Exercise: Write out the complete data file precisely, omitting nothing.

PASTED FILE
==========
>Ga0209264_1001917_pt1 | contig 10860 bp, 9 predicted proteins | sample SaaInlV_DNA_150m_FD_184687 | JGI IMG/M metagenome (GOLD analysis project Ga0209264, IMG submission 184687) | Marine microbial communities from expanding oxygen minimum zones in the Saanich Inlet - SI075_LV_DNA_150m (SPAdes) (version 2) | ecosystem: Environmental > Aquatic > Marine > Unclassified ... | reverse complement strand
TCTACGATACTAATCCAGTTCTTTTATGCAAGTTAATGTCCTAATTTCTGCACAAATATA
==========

>Ga0209264_1001917_pt1 | contig 10860 bp, 9 predicted proteins | sample SaaInlV_DNA_150m_FD_184687 | JGI IMG/M metagenome (GOLD analysis project Ga0209264, IMG submission 184687) | Marine microbial communities from expanding oxygen minimum zones in the Saanich Inlet - SI075_LV_DNA_150m (SPAdes) (version 2) | ecosystem: Environmental > Aquatic > Marine > Unclassified ... | reverse complement strand
TCTACGATACTAATCCAGTTCTTTTATGCAAGTTAATGTCCTAATTTCTGCACAAATATA